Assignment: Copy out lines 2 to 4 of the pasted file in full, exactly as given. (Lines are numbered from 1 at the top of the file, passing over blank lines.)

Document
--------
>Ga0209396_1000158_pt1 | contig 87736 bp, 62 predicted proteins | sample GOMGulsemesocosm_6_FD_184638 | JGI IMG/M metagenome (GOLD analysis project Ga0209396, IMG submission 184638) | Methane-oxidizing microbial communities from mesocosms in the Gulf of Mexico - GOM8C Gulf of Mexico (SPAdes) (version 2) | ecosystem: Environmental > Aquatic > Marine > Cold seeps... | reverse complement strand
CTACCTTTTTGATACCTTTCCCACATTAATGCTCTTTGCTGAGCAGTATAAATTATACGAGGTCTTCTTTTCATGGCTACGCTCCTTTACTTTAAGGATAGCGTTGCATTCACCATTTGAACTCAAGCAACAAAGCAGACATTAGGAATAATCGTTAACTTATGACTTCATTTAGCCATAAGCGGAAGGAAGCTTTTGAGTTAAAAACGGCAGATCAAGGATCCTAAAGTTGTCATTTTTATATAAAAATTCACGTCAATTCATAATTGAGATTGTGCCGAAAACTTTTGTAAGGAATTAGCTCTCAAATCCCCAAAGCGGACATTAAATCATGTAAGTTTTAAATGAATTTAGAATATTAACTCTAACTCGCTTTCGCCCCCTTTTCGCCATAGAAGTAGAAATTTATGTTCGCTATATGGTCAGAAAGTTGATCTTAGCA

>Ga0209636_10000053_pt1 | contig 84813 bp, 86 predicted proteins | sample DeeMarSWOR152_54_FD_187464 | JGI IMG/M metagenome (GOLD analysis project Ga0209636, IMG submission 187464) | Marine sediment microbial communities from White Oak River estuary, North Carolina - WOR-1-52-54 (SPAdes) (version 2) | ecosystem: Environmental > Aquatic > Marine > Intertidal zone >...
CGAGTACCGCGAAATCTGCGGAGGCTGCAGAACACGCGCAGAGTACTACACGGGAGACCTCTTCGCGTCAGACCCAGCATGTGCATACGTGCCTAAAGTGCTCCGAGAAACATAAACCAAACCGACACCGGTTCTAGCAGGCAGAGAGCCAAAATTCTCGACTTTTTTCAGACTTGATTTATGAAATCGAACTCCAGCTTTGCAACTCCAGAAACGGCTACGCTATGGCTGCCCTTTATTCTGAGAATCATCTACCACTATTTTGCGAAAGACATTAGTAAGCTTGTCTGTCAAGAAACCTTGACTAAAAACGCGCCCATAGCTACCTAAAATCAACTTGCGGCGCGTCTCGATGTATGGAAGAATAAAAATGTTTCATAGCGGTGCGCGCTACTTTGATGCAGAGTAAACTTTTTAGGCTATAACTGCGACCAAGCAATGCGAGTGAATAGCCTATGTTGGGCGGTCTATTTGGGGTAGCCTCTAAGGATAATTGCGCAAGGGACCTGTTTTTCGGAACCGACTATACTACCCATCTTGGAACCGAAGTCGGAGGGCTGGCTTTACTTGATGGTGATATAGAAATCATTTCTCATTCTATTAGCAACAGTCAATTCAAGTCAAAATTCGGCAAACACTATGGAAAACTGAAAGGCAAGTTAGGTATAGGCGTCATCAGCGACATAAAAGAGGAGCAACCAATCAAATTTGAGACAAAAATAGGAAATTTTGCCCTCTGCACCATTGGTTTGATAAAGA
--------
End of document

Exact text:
CTACCTTTTTGATACCTTTCCCACATTAATGCTCTTTGCTGAGCAGTATAAATTATACGAGGTCTTCTTTTCATGGCTACGCTCCTTTACTTTAAGGATAGCGTTGCATTCACCATTTGAACTCAAGCAACAAAGCAGACATTAGGAATAATCGTTAACTTATGACTTCATTTAGCCATAAGCGGAAGGAAGCTTTTGAGTTAAAAACGGCAGATCAAGGATCCTAAAGTTGTCATTTTTATATAAAAATTCACGTCAATTCATAATTGAGATTGTGCCGAAAACTTTTGTAAGGAATTAGCTCTCAAATCCCCAAAGCGGACATTAAATCATGTAAGTTTTAAATGAATTTAGAATATTAACTCTAACTCGCTTTCGCCCCCTTTTCGCCATAGAAGTAGAAATTTATGTTCGCTATATGGTCAGAAAGTTGATCTTAGCA

>Ga0209636_10000053_pt1 | contig 84813 bp, 86 predicted proteins | sample DeeMarSWOR152_54_FD_187464 | JGI IMG/M metagenome (GOLD analysis project Ga0209636, IMG submission 187464) | Marine sediment microbial communities from White Oak River estuary, North Carolina - WOR-1-52-54 (SPAdes) (version 2) | ecosystem: Environmental > Aquatic > Marine > Intertidal zone >...
CGAGTACCGCGAAATCTGCGGAGGCTGCAGAACACGCGCAGAGTACTACACGGGAGACCTCTTCGCGTCAGACCCAGCATGTGCATACGTGCCTAAAGTGCTCCGAGAAACATAAACCAAACCGACACCGGTTCTAGCAGGCAGAGAGCCAAAATTCTCGACTTTTTTCAGACTTGATTTATGAAATCGAACTCCAGCTTTGCAACTCCAGAAACGGCTACGCTATGGCTGCCCTTTATTCTGAGAATCATCTACCACTATTTTGCGAAAGACATTAGTAAGCTTGTCTGTCAAGAAACCTTGACTAAAAACGCGCCCATAGCTACCTAAAATCAACTTGCGGCGCGTCTCGATGTATGGAAGAATAAAAATGTTTCATAGCGGTGCGCGCTACTTTGATGCAGAGTAAACTTTTTAGGCTATAACTGCGACCAAGCAATGCGAGTGAATAGCCTATGTTGGGCGGTCTATTTGGGGTAGCCTCTAAGGATAATTGCGCAAGGGACCTGTTTTTCGGAACCGACTATACTACCCATCTTGGAACCGAAGTCGGAGGGCTGGCTTTACTTGATGGTGATATAGAAATCATTTCTCATTCTATTAGCAACAGTCAATTCAAGTCAAAATTCGGCAAACACTATGGAAAACTGAAAGGCAAGTTAGGTATAGGCGTCATCAGCGACATAAAAGAGGAGCAACCAATCAAATTTGAGACAAAAATAGGAAATTTTGCCCTCTGCACCATTGGTTTGATAAAGA